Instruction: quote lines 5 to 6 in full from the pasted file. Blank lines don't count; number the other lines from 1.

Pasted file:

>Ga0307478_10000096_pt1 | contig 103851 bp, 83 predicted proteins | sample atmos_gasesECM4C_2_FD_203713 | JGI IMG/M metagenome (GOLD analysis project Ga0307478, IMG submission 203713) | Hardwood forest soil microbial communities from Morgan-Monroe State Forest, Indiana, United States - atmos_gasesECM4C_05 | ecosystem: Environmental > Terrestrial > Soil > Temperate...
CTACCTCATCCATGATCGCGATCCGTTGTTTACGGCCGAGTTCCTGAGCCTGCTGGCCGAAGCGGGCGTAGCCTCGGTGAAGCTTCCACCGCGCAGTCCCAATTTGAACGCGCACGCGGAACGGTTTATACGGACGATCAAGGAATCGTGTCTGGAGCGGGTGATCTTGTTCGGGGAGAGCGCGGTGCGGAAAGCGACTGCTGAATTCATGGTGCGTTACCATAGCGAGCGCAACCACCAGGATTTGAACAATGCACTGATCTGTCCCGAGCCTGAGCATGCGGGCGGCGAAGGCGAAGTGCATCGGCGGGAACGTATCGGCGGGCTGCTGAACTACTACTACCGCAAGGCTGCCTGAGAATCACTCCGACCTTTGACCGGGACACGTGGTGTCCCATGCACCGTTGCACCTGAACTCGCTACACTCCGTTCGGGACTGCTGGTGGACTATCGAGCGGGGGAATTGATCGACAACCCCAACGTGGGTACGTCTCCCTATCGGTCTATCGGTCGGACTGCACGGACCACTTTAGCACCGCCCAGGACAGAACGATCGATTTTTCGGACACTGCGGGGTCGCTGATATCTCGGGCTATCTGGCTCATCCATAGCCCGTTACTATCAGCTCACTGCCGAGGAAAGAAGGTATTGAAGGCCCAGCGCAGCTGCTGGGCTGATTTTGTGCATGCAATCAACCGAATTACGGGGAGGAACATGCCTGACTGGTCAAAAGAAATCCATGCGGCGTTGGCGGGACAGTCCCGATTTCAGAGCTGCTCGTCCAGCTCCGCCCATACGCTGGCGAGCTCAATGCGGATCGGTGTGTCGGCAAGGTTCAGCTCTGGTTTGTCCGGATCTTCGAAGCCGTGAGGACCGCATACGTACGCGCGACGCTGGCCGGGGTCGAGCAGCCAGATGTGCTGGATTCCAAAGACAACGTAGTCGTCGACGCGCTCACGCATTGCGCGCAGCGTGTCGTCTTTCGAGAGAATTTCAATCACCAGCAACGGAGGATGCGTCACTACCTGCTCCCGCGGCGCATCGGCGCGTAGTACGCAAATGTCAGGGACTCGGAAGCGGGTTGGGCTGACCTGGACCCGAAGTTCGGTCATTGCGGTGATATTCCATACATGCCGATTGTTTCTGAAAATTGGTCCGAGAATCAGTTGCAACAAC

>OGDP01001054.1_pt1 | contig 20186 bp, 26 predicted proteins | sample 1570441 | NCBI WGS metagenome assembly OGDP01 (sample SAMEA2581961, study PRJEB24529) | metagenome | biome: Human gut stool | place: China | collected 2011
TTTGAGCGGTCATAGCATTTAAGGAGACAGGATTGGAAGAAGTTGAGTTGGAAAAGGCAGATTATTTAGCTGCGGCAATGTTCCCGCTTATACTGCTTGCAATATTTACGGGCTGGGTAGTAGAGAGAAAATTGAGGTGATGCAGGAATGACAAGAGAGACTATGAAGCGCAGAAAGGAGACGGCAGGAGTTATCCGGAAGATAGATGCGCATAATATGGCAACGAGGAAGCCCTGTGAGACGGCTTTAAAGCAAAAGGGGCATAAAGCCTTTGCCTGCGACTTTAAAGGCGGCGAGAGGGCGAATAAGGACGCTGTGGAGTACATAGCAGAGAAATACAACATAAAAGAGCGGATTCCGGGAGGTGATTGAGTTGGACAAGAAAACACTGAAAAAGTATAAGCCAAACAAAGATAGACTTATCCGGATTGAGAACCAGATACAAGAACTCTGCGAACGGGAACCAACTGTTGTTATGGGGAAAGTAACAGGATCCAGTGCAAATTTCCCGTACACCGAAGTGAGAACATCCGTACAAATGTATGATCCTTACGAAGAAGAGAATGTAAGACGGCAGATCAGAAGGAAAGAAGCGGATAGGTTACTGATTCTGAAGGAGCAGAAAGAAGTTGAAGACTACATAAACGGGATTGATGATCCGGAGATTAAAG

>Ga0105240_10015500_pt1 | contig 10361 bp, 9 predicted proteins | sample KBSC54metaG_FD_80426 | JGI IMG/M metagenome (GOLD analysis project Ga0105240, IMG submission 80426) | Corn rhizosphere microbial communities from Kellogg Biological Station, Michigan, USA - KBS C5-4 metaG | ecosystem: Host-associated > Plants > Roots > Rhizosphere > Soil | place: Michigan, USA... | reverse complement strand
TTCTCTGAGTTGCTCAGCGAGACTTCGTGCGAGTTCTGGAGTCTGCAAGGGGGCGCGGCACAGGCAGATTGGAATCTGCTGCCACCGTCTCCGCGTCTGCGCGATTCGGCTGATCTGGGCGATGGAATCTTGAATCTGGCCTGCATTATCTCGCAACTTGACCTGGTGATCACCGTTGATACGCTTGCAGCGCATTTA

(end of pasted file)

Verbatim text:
>Ga0105240_10015500_pt1 | contig 10361 bp, 9 predicted proteins | sample KBSC54metaG_FD_80426 | JGI IMG/M metagenome (GOLD analysis project Ga0105240, IMG submission 80426) | Corn rhizosphere microbial communities from Kellogg Biological Station, Michigan, USA - KBS C5-4 metaG | ecosystem: Host-associated > Plants > Roots > Rhizosphere > Soil | place: Michigan, USA... | reverse complement strand
TTCTCTGAGTTGCTCAGCGAGACTTCGTGCGAGTTCTGGAGTCTGCAAGGGGGCGCGGCACAGGCAGATTGGAATCTGCTGCCACCGTCTCCGCGTCTGCGCGATTCGGCTGATCTGGGCGATGGAATCTTGAATCTGGCCTGCATTATCTCGCAACTTGACCTGGTGATCACCGTTGATACGCTTGCAGCGCATTTA